- For other places with the same name, see Antrim (disambiguation).
County Antrim (Irish: Contae Aontroma) is a county in Northern Ireland. The Antrim coast is one of the most beautiful parts of Northern Ireland, with the Antrim Coast Road taking in some of the best scenery in the country.
The Glens of Antrim offer isolated rugged landscapes, the Giant's Causeway is one of the most striking landscapes on Earth and is a UNESCO World Heritage site, Bushmills produces legendary whiskey, and Portrush is where mostly farmers go to party, with most heading for a better night out in Belfast. It is one of Ireland's most fascinating counties. It is also home of the Ulster Grand Prix, set in the tiny village of Dundrod and is the world's fastest motorcycle racing circuit.
Antrim the county town is worth a visit with many historical locations and for the bargain hunters a large outlet centre and huge Saturday morning bootsale at Dunsilly.
Cities, towns and villages
- 1 Belfast (Béal Feirste, "mouth of the river bank") – partly in County Antrim and County Down — the capital and largest city of Northern Ireland. It is also the second largest city on the island of Ireland (after Dublin, the capital of the Republic of Ireland), and the fifteenth largest in the United Kingdom. Shattered by more than three decades of paramilitary conflict, Belfast has undergone a renaissance and is now a vibrant, modern city.
- 2 Lisburn (Lios na gCearrbhach, "fort of the stream") – partly in County Antrim and County Down
- 3 Antrim (Aontroim, "lone ridge") – small historical town, situated on the shore of Lough Neagh
- 4 Ballycastle (Baile an Chaistil, "town of the castle") – town on the coast near Carrick-a-rede Rope Bridge
- 5 Ballymena (an Baile Meánach, "the middle townland") – large town in the middle between the Glens of Antrim and the Bann valley, the North Coast and the Capital.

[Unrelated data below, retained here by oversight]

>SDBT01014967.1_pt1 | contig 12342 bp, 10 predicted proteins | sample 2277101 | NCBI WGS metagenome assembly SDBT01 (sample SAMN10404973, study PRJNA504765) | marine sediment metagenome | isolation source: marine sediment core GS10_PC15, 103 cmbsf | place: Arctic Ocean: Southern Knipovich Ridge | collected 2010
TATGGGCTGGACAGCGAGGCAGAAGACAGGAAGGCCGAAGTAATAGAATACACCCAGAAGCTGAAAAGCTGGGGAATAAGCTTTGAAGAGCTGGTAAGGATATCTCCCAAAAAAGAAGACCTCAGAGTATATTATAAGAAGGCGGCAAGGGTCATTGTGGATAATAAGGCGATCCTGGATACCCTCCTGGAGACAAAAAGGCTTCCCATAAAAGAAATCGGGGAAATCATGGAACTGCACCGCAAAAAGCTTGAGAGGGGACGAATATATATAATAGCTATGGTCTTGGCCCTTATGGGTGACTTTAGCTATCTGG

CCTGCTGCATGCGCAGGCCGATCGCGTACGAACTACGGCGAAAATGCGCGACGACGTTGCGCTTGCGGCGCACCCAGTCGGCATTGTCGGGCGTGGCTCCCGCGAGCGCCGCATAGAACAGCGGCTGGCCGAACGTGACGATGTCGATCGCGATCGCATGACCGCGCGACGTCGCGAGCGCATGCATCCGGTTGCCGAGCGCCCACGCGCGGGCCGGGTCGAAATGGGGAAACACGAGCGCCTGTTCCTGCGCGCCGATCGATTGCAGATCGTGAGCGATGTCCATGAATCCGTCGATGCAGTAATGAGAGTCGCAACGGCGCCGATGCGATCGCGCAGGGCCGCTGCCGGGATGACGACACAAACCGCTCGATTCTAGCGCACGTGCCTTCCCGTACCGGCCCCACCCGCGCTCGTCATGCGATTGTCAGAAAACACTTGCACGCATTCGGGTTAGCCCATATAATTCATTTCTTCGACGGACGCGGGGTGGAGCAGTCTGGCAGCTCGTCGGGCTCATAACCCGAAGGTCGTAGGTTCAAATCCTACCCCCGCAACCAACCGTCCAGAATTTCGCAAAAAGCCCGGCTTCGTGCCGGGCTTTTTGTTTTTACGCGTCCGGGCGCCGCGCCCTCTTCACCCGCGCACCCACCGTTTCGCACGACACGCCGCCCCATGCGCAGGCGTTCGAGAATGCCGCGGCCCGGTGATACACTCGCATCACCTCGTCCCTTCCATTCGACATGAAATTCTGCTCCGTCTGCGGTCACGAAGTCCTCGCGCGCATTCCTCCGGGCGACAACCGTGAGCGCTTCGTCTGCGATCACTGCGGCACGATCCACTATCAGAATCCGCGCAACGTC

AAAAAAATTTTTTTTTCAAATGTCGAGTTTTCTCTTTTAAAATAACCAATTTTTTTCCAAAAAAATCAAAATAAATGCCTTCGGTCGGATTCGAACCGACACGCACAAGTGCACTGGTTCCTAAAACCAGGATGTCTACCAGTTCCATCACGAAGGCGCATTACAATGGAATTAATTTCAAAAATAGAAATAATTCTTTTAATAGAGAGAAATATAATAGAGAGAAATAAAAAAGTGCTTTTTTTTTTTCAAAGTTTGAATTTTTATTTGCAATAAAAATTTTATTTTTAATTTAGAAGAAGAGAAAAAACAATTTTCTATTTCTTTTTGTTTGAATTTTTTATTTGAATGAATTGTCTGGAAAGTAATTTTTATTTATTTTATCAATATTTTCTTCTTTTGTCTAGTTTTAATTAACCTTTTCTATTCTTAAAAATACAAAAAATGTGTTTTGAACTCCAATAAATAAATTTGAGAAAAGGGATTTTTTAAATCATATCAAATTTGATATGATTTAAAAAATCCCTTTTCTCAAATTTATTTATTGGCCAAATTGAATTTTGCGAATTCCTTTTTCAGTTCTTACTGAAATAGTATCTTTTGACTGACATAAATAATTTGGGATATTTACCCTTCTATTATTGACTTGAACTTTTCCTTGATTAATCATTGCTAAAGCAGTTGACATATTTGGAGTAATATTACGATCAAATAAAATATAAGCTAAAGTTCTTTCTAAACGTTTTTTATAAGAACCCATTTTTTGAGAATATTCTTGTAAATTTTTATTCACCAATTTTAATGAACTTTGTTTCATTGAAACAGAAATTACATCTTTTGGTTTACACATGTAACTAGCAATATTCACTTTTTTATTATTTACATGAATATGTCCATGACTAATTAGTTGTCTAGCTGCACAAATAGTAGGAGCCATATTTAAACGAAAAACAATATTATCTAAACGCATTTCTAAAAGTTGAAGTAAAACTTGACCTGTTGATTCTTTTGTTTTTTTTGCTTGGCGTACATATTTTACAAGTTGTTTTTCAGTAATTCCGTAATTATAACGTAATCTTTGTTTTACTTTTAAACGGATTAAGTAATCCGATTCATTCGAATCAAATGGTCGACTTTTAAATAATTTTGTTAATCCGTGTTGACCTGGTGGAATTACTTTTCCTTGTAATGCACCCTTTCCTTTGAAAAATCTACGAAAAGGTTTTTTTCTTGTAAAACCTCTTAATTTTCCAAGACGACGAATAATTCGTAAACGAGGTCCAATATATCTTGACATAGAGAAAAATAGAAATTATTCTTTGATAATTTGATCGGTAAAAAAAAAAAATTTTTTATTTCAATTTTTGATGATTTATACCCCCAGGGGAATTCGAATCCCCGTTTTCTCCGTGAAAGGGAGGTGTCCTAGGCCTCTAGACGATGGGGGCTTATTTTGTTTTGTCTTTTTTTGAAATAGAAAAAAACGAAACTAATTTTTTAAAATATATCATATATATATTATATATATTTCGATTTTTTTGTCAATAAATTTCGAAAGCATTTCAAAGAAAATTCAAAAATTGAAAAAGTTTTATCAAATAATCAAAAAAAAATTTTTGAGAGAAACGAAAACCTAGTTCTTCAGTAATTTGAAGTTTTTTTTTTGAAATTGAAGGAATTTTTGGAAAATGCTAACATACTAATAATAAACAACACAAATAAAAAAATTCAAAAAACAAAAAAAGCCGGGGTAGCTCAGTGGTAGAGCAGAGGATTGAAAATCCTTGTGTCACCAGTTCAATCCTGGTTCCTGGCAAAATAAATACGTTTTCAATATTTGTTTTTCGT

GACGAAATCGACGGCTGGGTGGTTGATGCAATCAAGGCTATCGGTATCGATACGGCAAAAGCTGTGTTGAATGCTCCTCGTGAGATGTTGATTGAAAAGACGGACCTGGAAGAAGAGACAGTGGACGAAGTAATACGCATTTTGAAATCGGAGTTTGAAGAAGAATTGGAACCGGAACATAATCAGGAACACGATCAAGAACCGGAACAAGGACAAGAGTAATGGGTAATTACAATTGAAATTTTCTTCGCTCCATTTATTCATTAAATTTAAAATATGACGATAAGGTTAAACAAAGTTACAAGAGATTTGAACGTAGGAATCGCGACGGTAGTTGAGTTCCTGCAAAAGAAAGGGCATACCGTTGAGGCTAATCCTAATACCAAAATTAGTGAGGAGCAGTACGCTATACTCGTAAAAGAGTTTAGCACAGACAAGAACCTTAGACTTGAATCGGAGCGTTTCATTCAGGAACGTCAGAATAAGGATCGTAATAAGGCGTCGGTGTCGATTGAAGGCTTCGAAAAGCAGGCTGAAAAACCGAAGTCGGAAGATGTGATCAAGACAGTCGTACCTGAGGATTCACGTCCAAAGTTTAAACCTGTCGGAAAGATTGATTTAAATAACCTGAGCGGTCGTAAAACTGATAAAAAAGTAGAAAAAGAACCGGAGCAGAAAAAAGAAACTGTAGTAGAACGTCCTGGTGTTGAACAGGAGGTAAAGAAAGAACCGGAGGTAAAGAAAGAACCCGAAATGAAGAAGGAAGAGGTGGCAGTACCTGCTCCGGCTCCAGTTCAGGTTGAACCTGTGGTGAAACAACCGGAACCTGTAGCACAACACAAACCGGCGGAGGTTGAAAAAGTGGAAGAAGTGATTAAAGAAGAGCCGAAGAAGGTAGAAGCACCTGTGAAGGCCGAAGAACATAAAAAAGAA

- 6 Ballymoney (Baile Monaidh, "homestead on the peatland") – head out to find the "King's Road" from Game of Thrones
- 7 Bushmills (Muileann na Buaise) – home of the oldest whiskey distillery in the world.
- 8 Carrickfergus (Carraig Fhearghais, "Fergus's rock") – with its Norman castle
- 9 Larne (Latharna) – important passenger and vehicle ferry port to Scotland and England
- 10 Newtownabbey (Baile Nua na Mainistreach) – large residential area north of Belfast
- 11 Portrush (Port Rois, "promontory port") and Dunluce Castle
- 1 Rathlin Island (Reachlainn) – the only inhabited offshore island of Northern Ireland
- 2 Giant's Causeway (Clochán an Aifir or Clochán na bhFomhórach) – volcanic rock formations that are a must see (UNESCO World Heritage Site)
- Belfast International Airport (BFS IATA) is situated near the town of Antrim, and is convenient for exploring the region.
- George Best Belfast City Airport (BHD IATA) has flights from Heathrow, Brussels and Amsterdam as well as a number of small UK city airports.
- Car ferries sail between Larne and Cairnryan near Stranraer in Scotland.
- In summer a ferry for foot passengers runs from Campbeltown on the Mull of Kintyre to Ballycastle, then continues to Port Ellen on Islay in the Scottish Hebrides.
Translink operates the public transport system in Antrim. It has rail and bus services.
The main rail line is between Belfast, Antrim, Ballymena, Coleraine and Londonderry. There is a Belfast to Carrickfergus and Larne line and a Coleraine to Portrush.
The Glens of Antrim, known locally as "the Glens", is a region of County Antrim. It comprises nine glens (valleys), that radiate from the Antrim Plateau to the coast. The Glens are an area of outstanding natural beauty and are a major tourist attraction in north Antrim. The main towns and villages in the Glens are Ballycastle, Cushendun, Cushendall, Waterfoot, Carnlough and Glenarm.
Standard Northern Irish fare, but if you're lucky enough to catch the Oul Lammas Fair in Ballycastle (held on the last Monday and Tuesday of August), be sure to try Yallow Man, a rock-hard yellow sweet that is eaten with the aid of a hammer. Make sure your dental insurance is up to date first.
Bushmills Distillery, of course. You can take distillery tours, and you'll likely be more merry going out than when you went in. At the end of each tour, four people from the tour group (two women and two men) are asked to volunteer for a special whiskey tasting, where participants get to try nine different types of whiskey.
Visitors who are unaccustomed to driving on the left are well advised to shun the whiskey tasting. Buy some to take back to your hotel.
Stay sensible, don't wander around urban areas at night or make political statements in strange company, and you'll be just fine.